Seeds for the Future

Any solution to Haiti’s food insecurity must meet four key objectives: increase local food production and lower the cost of food, increase accessibility, reduce the country’s reliance on other nations, and set the groundwork for a larger climate resiliency plan. Therefore, the government should focus on increasing education and farming cooperatives, intercropping (with a focus on beans), and undertaking tree planting initiatives. The Haitian government should build upon existing partnerships with the WFP to effectively enact these recommendations.

Cultivation in Cuba

Urban agriculture (UA) has proven to be an effective tool to combat food insecurity and reduce import dependency in other jurisdictions. One of the major success stories in this space has been Cuba, a country similar to Haiti in latitude, climate, and population. Facing starvation after the fall of the Soviet Union in 1991, Cuba ensured it had a self-reliant fresh food supply. This resulted in the creation of food gardens in metropolis regions such as Havana. Due to space constraints, governments developed a UA growing system called Organoponicos, in which farmers planted seeds into low-hanging and intertwined concrete walls filled with soil and organic matter. The Cuban government supported these aspiring urban farmers by providing technical support, subsidizing agricultural stores, and creating a community composting program. In 2018, there were more than 300,000 urban farms and gardens in Cuba, producing approximately 50 percent of the island’s fresh produce.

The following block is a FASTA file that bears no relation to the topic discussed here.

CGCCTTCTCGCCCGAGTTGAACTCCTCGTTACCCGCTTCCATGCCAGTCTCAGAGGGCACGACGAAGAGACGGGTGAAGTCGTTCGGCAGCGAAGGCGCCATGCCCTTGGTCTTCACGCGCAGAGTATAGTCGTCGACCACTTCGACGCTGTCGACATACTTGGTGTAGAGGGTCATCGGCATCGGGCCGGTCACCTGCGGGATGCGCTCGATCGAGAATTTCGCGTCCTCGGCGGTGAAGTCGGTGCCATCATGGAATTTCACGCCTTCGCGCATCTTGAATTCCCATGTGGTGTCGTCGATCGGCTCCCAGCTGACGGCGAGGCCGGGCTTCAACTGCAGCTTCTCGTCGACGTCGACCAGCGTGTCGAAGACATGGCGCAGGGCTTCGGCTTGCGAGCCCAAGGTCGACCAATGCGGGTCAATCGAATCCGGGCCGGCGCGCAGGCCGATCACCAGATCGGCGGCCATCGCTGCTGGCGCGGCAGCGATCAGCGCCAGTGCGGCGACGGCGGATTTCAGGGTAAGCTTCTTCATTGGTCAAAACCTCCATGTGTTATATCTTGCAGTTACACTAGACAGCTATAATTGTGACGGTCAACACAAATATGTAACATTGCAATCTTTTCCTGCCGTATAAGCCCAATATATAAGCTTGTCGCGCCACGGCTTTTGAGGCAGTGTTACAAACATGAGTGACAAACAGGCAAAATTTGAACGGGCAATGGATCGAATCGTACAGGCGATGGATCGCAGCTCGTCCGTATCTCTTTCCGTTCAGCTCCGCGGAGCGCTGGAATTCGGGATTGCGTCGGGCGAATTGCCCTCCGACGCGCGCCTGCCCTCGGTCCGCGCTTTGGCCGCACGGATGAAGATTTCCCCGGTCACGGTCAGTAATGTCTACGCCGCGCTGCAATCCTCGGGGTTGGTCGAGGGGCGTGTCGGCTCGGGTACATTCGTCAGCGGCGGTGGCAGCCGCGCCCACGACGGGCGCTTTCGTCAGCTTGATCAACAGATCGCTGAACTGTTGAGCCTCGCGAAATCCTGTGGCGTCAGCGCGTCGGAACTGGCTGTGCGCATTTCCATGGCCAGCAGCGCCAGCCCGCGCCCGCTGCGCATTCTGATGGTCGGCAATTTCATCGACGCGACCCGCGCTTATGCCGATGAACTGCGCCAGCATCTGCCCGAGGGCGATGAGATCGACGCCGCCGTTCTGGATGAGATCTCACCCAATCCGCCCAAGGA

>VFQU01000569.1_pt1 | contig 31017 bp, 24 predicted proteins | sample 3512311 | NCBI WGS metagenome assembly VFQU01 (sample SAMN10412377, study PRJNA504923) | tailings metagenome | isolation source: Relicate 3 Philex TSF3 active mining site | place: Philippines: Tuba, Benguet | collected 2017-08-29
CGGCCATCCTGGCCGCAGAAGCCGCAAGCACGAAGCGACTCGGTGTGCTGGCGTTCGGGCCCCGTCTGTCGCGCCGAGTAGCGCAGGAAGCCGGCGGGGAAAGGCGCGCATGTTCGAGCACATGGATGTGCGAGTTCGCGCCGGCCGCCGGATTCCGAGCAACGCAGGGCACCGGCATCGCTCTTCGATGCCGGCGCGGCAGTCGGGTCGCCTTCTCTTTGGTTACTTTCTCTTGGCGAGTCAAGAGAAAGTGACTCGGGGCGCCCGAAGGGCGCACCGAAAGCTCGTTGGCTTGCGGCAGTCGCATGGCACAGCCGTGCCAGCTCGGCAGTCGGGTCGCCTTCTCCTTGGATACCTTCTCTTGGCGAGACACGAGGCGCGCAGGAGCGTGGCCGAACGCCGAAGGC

There are considerable differences between the countries’ governance models, urbanization rates, and country sizes; however, the Organoponicos method and the bottom-up approach to tackling food insecurity are transferable from Cuba’s UA strategy. Similarly, the Haitian government should work alongside local partners on the ground to create farming cooperatives where those interested in growing their own food will be supported in doing so. Technical support should also be provided by the local Ministry of Agriculture. To inspire the next generation of farmers and increase appreciation of locally grown food, Haiti should also include horticultural education in school curricula. 

These strategies will help grow existing Haitian urban gardens like Jarden Tap Tap in Port-au-Prince, which is currently small and can only feed around 250 people. Additionally, it will reduce barriers preventing other Haitians from having sovereignty over their food. 

Planting New Roots

Tree planting initiatives can provide countless benefits by providing food, reducing erosion, increasing soil fertility, and regulating water cycles. Research has also shown that trees planted in close proximity to buildings help redistribute seismic waves, providing additional stability to the ground during extreme weather events such as earthquakes. Trees should be selected based on their ability to provide food and nutrients, environmental suitability (elevation, climate, soil, etc.), ease of growth, and resiliency to weather conditions and infertile soil. 

The tree species with significant potential for food insecurity mitigation and increased nutrition in Haiti are the moringa (Moringa oleifera), desert date (Balanites aegyptiacus), jujube (Ziziphus mauritiana), and African fan palm (Borassus aethiopum).  In urban settings, trees should be planted alongside existing roads, and buildings, and integrated into urban planning projects. Comprehensive research and a localized approach are critical to picking the most suitable trees for each location, and to achieve the goal of optimizing yields and soil health.